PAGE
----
The Northern Hemisphere Bias: What if Down was Up?

The Earth is a sphere rotating around the sun. There is no up and there is no down. However, history has forced us to define the north as up with the south below. This dates back to the time when the North Star was used for navigation. All maps were drawn with reference to this star and the north was placed at the top of the map as a result. Before this North Star episode, all maps were drawn with the East at the top or in other words, they were oriented to the East. And hence the East is known as the Orient.

But what happens if we throw caution to the winds and flip this map on its head?

The World Upside Down

World Turned Upside Down

Looks wrong doesn’t it?

We’ve been so desensitized to recognizing Countries on a World map that it requires a drastic phase shift for us to see the World for the distribution of land across its surface. From this view, Europe looks far less significant than the gigantic Asian landmass and Africa can’t be written off as a poor Continent that everyone ignores.

Psychiatrists have concluded that our fickle human brains are usually fooled into believing that up is good and down is bad. I’ll leave the science behind that to the experts. However an implication of this thinking is that we assume that the good Countries are to the North and the Countries South of the Equator are considered not as good. This bias towards the north is so strong that the historic ‘Blue Marble’ photo taken from the Apollo 17 had to be flipped because it was taken with Africa on the top with Europe below it.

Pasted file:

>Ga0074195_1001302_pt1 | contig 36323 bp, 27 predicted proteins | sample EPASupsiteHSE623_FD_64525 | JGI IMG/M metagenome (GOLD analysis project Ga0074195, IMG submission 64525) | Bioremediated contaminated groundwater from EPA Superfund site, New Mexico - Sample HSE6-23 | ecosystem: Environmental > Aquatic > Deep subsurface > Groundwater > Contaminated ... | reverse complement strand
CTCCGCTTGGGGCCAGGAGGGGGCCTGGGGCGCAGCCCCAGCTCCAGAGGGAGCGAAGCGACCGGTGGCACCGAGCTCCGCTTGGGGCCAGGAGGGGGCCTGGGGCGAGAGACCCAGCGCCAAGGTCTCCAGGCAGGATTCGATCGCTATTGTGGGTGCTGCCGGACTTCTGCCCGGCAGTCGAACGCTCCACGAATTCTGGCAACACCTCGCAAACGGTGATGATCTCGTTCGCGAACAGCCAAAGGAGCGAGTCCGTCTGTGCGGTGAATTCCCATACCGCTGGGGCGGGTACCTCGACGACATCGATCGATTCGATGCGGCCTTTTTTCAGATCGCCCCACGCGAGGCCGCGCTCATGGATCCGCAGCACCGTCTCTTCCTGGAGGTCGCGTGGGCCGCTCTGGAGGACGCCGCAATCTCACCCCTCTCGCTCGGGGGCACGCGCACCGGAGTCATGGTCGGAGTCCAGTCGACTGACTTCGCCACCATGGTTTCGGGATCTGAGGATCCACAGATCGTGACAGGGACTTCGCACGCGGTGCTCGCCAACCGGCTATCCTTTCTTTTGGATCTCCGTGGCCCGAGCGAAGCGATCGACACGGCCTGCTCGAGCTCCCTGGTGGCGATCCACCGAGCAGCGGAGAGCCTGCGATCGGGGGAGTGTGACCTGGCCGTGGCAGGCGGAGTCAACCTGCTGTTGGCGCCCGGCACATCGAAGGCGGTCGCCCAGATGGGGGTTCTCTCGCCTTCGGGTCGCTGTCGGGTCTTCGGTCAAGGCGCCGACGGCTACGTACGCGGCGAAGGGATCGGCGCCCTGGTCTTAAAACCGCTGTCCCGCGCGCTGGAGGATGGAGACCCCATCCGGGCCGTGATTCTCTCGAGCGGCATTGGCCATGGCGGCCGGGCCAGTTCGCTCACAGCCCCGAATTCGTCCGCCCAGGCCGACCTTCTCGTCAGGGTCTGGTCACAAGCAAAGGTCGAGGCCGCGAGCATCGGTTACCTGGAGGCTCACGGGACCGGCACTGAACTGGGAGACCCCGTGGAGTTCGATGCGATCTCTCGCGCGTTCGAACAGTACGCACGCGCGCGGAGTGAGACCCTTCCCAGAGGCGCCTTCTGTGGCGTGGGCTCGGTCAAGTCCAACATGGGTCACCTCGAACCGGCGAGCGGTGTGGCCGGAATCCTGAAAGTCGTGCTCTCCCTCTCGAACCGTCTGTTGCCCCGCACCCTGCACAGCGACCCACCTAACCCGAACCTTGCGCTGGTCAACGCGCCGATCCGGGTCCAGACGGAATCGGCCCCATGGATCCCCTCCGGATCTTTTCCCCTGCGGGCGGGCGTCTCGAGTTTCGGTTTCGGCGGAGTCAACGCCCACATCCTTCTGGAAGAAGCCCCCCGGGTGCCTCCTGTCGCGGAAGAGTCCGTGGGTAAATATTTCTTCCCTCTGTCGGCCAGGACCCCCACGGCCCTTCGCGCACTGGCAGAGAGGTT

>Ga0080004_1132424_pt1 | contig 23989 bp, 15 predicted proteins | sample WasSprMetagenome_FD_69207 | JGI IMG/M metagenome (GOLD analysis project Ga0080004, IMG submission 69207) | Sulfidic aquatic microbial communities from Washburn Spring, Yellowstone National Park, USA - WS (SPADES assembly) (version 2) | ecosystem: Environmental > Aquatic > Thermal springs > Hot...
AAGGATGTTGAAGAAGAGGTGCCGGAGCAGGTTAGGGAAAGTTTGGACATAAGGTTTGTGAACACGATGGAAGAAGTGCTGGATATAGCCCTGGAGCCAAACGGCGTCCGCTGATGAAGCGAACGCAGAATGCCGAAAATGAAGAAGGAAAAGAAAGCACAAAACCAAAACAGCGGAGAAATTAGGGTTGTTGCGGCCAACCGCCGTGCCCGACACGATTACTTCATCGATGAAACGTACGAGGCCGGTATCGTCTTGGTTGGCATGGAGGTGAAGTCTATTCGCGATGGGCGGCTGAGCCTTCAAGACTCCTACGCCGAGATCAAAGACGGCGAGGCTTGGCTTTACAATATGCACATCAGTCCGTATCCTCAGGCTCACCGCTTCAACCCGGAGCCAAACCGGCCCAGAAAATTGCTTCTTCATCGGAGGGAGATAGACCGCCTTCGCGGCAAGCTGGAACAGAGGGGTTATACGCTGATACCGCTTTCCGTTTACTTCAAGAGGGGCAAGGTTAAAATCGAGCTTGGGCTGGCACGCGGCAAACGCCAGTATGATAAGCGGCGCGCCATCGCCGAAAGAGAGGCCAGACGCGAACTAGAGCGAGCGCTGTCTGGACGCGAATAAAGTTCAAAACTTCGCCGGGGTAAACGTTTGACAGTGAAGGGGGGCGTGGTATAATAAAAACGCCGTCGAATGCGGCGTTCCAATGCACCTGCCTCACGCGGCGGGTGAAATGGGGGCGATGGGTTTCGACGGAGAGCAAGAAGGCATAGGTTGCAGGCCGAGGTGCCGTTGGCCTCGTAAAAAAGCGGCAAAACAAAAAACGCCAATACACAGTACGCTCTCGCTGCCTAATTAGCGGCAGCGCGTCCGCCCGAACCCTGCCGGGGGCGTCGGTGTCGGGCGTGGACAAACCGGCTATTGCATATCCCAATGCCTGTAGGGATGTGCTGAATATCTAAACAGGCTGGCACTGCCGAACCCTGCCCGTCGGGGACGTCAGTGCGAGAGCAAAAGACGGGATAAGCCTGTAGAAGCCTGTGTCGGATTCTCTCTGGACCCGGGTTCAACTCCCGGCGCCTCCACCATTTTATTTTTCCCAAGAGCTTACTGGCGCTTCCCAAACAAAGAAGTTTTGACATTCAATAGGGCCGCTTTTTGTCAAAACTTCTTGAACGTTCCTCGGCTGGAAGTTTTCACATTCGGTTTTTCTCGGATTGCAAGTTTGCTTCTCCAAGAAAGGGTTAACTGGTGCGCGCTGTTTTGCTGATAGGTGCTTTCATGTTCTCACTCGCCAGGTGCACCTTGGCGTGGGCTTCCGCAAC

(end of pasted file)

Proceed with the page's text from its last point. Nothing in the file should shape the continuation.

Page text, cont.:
The Earth seen from Apollo_17The Original Blue Marble Photo

Since most of the Worlds population lives in the North, most of our references and assumptions are based on living in the North. For example, Christmases must be cold, snowy and white. Barbeques at Christmas (an Australian tradition) are ridiculous. I’ll leave you with a Caribbean song that beautifully illustrates this Northern Hemisphere bias.

Merry Christmas.

(thanks to the Caribbean Music King for this awesome find)

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3 Comments on “The Northern Hemisphere Bias: What if Down was Up?

  1. A very interesting read indeed. Considering that most of the well known (I use the term guardedly) explorations were undertaken by Europeans – English, Portuguese and the Spaniards, I guess the so called “Northern Hemisphere” bias was to be expected.

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